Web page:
Reports in the US say some American investigators suspect that a missing Malaysia Airlines plane may have flown for another four hours after its last confirmed location.
Searchers continue to scour the seas around the Malay Peninsula for the Boeing 777, which vanished an hour into a flight from Kuala Lumpur to Beijing on Saturday with 239 people on board, including two New Zealanders. No distress signal or message was sent.
The Wall Street Journal reports that data continued to be automatically downloaded from the plane's engines for four hours after tracking of its transponder stopped.
If verified, this raises the possibility that the jet could potentially have flown as far as the border of Pakistan or destinations in the Indian Ocean or Arabian Sea, Reuters reports.
It also raises the question of whether someone deliberately turned off the plane's transponder and diverted the flight.
The theory further complicates an already chaotic and unsuccessful search for the plane on both sides of the Malay Peninsula and off the Vietnam coast.
The Wall Street Journal reporter wrote that he had talked with two US investigators who said that the plane's Rolls Royce engines sent back data automatically indicating that they were still functional for another four hours and that the plane could have travelled a further 3500km.
Satellite images released, burning object sighted
On the sixth day of the search on Thursday, planes were sweeping an area of sea where Chinese satellite images had shown what could be debris, but had so far found no sign of the airliner.
With 154 Chinese citizens on board the missing jet, China has redeployed at least 10 of its satellites to help with the search. The photographs of the three objects were taken on Sunday, but only published on Wednesday, the BBC reports.
The images place the objects 250km or so from the aircraft's last known position over the South China Sea and 380km from an oil rig on which New Zealander Mike McKay reported seeing a burning object in the sky on Saturday morning. They appear to show fragments in the South China Sea between Malaysia and Vietnam.
Mr McKay works on a rig off Vung Tau in south-eastern Vietnam and emailed authorities twice about what he saw on the day flight MH370 disappeared. China, Malaysia and Vietnam said on Thursday they have sent planes and ships to check the area where the objects were sighted.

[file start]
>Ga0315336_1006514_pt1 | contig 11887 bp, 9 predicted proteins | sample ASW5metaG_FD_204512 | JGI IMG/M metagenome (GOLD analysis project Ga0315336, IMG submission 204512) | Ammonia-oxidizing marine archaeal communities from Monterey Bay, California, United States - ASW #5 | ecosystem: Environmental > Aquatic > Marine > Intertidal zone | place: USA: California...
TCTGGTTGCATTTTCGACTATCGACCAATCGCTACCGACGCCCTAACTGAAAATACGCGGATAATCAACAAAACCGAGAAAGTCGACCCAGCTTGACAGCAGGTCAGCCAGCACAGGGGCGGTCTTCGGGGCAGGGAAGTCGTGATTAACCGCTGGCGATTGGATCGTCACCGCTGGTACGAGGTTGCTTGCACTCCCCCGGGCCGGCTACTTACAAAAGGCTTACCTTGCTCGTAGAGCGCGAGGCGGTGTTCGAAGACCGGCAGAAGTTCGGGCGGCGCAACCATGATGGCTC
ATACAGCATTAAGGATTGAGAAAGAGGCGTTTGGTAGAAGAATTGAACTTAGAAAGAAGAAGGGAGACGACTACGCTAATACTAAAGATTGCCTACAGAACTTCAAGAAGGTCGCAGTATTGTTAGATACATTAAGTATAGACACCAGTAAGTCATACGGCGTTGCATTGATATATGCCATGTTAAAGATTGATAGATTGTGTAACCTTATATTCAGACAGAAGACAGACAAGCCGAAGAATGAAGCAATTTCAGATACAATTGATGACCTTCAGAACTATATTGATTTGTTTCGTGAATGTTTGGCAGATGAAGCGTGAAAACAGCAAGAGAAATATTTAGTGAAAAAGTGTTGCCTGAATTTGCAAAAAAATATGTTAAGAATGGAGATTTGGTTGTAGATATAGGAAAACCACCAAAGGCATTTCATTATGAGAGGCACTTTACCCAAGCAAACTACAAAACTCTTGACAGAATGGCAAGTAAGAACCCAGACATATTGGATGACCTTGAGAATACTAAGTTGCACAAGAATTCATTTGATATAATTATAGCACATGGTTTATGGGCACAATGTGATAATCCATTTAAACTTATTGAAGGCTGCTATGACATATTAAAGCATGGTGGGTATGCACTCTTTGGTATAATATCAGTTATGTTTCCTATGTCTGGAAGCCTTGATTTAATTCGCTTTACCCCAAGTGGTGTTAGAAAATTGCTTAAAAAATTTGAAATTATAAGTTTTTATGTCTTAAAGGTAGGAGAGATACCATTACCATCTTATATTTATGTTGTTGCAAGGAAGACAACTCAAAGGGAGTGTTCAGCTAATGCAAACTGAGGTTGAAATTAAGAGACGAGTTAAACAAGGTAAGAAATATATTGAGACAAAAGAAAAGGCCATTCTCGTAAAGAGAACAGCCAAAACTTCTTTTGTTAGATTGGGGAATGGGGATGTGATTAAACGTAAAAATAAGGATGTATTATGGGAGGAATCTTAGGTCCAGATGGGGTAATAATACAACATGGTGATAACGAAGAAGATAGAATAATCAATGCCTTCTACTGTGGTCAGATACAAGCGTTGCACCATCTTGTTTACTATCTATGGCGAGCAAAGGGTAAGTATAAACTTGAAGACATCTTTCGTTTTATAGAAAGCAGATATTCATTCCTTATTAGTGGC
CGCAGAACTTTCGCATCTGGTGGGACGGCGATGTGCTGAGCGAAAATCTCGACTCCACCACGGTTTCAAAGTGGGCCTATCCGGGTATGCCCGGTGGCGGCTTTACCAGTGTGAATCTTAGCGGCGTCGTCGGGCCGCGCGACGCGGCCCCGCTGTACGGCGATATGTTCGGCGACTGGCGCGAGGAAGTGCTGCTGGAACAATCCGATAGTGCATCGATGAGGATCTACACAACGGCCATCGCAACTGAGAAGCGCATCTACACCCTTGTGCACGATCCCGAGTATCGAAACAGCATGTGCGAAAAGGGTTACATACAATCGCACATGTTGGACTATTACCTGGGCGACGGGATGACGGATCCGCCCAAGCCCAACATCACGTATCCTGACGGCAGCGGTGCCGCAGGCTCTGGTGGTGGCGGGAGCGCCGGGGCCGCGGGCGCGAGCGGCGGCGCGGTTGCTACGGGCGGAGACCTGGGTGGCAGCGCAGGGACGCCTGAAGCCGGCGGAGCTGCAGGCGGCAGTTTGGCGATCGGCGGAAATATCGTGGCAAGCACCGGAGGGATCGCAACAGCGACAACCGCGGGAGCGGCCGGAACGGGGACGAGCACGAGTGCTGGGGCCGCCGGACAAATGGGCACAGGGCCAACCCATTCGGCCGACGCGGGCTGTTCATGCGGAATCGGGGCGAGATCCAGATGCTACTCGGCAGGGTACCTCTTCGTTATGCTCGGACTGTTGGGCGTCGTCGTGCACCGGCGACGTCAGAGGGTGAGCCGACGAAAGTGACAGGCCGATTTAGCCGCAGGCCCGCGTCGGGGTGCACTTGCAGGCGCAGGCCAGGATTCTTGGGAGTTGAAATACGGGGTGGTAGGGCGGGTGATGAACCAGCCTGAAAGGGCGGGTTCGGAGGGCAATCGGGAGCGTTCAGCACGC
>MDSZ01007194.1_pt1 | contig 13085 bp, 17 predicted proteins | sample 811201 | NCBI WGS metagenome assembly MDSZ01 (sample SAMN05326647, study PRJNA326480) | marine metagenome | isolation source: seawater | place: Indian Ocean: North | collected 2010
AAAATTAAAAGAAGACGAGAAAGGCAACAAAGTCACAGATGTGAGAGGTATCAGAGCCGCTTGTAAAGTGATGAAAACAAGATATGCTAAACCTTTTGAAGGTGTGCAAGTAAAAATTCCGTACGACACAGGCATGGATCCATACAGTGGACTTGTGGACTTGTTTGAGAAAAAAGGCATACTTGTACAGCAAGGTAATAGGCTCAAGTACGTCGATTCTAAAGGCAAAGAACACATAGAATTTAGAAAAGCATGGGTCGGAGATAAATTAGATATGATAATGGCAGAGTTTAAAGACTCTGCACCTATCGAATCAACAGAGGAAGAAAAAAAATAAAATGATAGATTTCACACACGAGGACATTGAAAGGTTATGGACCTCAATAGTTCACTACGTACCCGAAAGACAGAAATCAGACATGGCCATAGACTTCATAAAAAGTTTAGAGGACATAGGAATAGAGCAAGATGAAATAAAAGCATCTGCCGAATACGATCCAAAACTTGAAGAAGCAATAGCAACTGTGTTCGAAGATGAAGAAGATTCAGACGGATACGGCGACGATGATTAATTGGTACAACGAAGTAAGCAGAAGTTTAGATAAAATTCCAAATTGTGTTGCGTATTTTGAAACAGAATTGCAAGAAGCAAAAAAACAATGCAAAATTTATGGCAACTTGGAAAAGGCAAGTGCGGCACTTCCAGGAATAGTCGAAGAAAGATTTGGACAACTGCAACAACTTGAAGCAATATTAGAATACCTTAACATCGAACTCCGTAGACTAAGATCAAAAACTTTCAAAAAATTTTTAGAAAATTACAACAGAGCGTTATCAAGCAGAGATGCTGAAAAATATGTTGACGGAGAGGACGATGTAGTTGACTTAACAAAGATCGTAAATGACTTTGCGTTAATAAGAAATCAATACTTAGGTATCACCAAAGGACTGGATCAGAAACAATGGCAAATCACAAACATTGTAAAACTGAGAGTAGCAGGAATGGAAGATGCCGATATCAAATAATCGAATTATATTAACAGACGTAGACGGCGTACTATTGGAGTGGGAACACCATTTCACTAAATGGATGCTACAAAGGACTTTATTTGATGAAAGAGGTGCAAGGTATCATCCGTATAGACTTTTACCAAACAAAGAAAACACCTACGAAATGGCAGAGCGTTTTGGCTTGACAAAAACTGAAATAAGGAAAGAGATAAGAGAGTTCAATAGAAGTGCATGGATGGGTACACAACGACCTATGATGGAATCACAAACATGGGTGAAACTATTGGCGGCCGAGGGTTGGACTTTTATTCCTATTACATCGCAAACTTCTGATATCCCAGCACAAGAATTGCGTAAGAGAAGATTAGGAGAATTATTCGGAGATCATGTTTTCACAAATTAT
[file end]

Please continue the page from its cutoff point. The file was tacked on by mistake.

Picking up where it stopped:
Aerospace consultant Amartya De says Mr McKay's sighting was about the same time as the Chinese satellite images were taken and in the same area.
"This is the first possible sighting by a New Zealand oil rig worker. This needs to be further carefully investigated and it seems most likely that the pictures were taken at the same time and we should be able to find something very soon."
Mike McKay's first email, sent the morning after the plane went missing, gave a detailed account of seeing an aircraft in flames. His latest message is as follows:
"Gentlemen. I believe I saw the Malaysian Airlines flight come down. The timing is right. I tried to contact Malaysian and Vietnamese officials several days ago. But I do not know if the message has been received. I am on the oil rig Songa-Mercur. I observed the plane burning at high altitude at a compass bearing of 265 to 275 degrees from our surface location.
"While I observed (the plane) it appeared to be in one piece. From when I first saw the burning (plane?) until the flames went out (at high altitude) was 10-15 seconds. There was no lateral movement so it was either coming toward our position stationary (falling) or going away from our location. The general position of the observation was perpendicular/south-west of the normal flight path and at a lower altitude than the normal flight paths."
Mr McKay ended by giving his full name and his New Zealand passport number.
Last communication normal
Malaysian authorities have revealed the plane's last communication at a news conference held in Beijing for relatives of the 154 Chinese among the missing passengers.
In reply to a radio message from Malaysian air control, flight MH370 radioed back: "All right, roger that".
As the plane reached the boundary between Malaysian and Vietnamese airspace, Malaysian air control announced it was handing over to Ho Chi Minh City control. Minutes later, all contact with the plane was lost.
Several leads pursued so far have proven not to be linked to the plane and the BBC's correspondent in Kuala Lumpur says that after days of fruitless searching an element of desperation is creeping into the search operation.
Meanwhile, a former Australian air accident investigator says planes that plunge into the ocean don't always leave trails of debris. Alan Stray says that if flight MH370 did end up in the sea, it might not have broken up as many are speculating. "There have been examples over the last seven or eight years of exactly that happening."
The search, which involves 42 ships and 39 aircraft from 12 different countries, has been widened to waters off both sides of the Malayan peninsula, but Malaysia's air force chief has denied reports that the plane was tracked by military radar to the Malacca Strait in the west.